Walmart Joins Hyperledger to Expand Role in Open-Source Community
Walmart joins Hyperledger to have a larger role in the open-source community, discusses further plans for the future.
Speaking at the Hyperledger Global Forum 2020 in Phoenix, Arizona on March 3, Walmart’s director of software engineering for blockchain platforms, Archana Sristy, briefly discussed why the company joined Hyperledger. During a panel entitled “Blockchain in Action: The Latest in Production Deployments,” Sristy said:
“One of the reasons we are now a member of Hyperledger is to show the open-source community the importance of interoperability. It’s presumptive to think that everyone will be on the same blockchain network and will use the same framework. We have developers at Walmart participating in the open-source community and we look forward to more participation moving forward.”
Sristy also called decentralization the true spirit of blockchain:
“In the true spirit of decentralization, blockchain must be articulated in a way that keeps it open for other parties to join seamlessly. Networks need to be open and inviting. We also need to educate our partners on what blockchain is and what it isn’t and how it can break down barriers facing data.”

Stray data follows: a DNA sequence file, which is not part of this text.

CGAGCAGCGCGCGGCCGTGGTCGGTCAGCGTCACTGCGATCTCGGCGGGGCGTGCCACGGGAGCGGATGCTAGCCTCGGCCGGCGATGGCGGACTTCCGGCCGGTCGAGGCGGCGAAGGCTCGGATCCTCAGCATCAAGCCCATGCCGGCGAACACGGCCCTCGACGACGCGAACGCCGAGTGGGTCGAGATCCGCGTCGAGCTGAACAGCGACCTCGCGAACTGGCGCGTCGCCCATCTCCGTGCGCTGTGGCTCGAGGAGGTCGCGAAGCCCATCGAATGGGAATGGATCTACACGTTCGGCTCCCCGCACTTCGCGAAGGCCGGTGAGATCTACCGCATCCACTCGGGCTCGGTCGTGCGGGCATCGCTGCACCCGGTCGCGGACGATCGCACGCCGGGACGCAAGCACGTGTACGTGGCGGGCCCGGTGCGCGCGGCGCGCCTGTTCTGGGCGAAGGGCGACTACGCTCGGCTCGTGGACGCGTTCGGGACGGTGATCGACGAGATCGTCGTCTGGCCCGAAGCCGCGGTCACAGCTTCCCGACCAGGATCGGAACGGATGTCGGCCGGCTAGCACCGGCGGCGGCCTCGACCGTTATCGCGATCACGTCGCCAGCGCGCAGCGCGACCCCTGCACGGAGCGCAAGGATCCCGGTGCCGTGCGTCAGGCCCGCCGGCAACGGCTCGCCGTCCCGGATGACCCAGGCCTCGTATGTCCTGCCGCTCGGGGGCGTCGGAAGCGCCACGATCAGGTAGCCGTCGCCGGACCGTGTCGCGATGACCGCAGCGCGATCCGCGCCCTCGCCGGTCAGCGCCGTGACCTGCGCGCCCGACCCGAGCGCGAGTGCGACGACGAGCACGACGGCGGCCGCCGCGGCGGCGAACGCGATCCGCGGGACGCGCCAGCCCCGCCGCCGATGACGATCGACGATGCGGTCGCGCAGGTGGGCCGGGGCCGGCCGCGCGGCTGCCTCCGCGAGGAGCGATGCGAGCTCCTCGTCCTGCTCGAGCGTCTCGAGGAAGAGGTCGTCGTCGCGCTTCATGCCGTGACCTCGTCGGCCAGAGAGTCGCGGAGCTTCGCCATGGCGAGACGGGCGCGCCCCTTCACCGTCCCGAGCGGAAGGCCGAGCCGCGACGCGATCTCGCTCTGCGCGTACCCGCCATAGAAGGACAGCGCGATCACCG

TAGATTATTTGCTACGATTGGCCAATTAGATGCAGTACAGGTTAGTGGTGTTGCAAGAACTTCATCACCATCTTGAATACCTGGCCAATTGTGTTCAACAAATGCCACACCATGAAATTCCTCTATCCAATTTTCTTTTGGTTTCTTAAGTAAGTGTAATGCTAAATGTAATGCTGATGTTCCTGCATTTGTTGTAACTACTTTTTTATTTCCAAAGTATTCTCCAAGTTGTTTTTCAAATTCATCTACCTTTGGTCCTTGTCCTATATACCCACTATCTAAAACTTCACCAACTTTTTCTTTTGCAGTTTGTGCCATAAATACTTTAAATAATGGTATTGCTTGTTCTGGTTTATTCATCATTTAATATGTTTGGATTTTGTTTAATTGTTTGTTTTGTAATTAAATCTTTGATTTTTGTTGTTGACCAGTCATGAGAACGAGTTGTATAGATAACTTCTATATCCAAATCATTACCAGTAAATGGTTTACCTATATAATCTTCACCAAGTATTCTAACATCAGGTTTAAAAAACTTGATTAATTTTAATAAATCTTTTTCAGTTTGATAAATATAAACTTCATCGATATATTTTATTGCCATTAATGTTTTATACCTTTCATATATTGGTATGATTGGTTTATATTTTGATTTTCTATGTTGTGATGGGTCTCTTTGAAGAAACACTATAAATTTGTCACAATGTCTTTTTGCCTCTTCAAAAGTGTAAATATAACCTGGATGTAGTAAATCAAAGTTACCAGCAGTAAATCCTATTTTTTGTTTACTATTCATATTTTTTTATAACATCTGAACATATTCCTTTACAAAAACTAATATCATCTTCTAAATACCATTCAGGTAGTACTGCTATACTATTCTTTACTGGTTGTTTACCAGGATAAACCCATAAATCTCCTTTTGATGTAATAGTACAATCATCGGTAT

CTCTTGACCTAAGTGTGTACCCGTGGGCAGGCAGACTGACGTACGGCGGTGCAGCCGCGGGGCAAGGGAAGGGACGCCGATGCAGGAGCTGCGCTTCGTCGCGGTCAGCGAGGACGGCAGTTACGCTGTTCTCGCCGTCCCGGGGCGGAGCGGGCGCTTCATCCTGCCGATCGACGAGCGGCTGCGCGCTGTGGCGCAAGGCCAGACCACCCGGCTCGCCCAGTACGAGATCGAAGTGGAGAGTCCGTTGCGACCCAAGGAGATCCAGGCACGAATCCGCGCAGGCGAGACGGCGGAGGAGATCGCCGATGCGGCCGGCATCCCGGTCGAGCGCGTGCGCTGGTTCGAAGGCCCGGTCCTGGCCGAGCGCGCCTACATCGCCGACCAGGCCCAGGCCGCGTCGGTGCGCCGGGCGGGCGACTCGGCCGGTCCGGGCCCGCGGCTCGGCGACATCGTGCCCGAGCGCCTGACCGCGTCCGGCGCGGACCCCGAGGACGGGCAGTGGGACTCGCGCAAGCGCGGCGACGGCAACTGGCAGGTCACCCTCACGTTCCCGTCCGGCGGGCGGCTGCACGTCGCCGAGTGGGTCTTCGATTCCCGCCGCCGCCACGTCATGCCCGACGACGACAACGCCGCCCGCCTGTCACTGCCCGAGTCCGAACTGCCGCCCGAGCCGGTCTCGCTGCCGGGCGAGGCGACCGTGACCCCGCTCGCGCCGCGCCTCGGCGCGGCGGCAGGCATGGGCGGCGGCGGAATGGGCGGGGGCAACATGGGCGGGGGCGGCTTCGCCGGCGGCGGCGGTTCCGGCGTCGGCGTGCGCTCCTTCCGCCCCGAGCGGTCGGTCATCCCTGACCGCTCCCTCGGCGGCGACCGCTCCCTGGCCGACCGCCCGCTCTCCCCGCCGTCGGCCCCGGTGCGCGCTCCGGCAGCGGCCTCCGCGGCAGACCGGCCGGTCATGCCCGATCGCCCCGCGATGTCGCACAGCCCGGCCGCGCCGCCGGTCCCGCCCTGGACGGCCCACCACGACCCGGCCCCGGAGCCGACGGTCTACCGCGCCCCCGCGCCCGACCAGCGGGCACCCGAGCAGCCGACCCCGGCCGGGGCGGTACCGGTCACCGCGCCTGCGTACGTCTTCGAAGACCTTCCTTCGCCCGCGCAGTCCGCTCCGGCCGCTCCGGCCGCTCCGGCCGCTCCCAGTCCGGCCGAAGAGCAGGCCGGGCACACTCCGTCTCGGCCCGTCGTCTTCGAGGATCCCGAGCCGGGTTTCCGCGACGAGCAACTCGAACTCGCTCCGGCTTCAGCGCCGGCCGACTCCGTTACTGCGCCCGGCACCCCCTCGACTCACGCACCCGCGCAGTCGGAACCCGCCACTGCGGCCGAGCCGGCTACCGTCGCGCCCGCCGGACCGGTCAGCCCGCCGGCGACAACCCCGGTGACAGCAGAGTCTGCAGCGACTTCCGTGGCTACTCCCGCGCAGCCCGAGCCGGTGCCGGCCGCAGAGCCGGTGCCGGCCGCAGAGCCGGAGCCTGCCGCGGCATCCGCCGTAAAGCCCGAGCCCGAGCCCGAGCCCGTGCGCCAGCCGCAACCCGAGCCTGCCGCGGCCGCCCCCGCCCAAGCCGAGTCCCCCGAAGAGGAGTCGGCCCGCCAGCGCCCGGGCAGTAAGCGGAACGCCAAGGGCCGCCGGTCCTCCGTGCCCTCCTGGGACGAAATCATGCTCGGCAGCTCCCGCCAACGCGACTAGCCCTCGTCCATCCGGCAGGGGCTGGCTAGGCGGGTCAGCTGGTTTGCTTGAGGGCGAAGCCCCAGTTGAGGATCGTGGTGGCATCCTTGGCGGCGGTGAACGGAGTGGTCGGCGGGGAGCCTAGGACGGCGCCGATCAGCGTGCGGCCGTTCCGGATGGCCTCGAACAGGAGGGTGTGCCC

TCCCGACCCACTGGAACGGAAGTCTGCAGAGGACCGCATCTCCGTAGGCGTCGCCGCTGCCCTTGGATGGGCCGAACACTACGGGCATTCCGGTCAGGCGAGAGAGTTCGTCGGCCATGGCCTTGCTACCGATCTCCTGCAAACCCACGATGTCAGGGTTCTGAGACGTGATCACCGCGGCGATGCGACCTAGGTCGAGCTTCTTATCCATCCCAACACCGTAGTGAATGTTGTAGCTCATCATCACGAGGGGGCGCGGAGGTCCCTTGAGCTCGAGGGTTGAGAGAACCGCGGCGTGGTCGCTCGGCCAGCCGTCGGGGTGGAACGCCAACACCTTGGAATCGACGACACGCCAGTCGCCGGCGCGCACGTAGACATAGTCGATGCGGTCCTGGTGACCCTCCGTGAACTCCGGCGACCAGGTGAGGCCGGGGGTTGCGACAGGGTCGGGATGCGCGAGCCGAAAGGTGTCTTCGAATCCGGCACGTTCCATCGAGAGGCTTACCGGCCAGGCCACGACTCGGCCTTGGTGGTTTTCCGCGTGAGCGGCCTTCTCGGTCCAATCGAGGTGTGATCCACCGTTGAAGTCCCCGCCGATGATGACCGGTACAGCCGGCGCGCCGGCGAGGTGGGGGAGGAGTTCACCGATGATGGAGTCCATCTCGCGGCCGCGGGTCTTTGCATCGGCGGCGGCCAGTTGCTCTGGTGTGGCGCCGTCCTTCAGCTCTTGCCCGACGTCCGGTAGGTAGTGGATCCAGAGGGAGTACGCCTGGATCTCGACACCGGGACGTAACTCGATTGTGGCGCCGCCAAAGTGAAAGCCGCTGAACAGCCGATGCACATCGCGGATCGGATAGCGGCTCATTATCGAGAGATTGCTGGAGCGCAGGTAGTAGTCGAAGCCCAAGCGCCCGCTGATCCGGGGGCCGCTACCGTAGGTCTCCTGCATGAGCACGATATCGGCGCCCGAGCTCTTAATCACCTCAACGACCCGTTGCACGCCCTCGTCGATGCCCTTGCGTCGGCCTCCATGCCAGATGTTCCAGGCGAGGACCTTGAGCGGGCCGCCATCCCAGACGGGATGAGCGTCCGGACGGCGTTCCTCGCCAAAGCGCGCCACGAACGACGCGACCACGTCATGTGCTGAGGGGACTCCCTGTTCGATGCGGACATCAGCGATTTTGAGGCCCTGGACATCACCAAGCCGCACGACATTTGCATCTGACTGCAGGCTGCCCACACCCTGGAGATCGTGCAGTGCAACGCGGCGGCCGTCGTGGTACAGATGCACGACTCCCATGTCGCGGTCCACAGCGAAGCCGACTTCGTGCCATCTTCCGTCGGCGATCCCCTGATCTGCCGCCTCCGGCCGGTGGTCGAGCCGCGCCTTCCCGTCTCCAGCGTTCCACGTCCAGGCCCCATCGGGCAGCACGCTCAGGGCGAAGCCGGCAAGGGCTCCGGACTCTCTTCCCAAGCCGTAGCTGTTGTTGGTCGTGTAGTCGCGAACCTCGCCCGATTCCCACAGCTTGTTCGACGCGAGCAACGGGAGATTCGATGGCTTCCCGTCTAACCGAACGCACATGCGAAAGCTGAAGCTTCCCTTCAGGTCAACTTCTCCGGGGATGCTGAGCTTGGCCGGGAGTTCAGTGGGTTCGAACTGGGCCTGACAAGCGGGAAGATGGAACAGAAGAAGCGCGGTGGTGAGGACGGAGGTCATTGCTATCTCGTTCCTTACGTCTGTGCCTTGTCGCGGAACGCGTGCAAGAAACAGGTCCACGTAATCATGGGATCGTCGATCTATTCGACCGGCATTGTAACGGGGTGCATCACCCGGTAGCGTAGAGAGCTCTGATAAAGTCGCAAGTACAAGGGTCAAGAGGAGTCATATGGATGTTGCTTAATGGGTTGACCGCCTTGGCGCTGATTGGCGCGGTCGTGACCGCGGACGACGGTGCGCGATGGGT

Hyperledger’s executive director, Brian Behelendorf, told Cointelegraph that Hyperledger has about 250 members total to date. Hyperledger is an open-source collaborative effort created to advance cross-industry blockchain technologies.
He further explained that all Hyperledger members join partly to see the open-source community continue to succeed. He said:
“On the open-source side of things, anyone can use the code, anyone can be involved in any technology projects. Almost all value that we create goes out to the public free of charge.”
Distinguishing between open source and an open culture
While Hyperledger offers enterprise-grade, open-source distributed ledger frameworks, most of Hyperledger’s distributed ledgers are private, permissioned networks.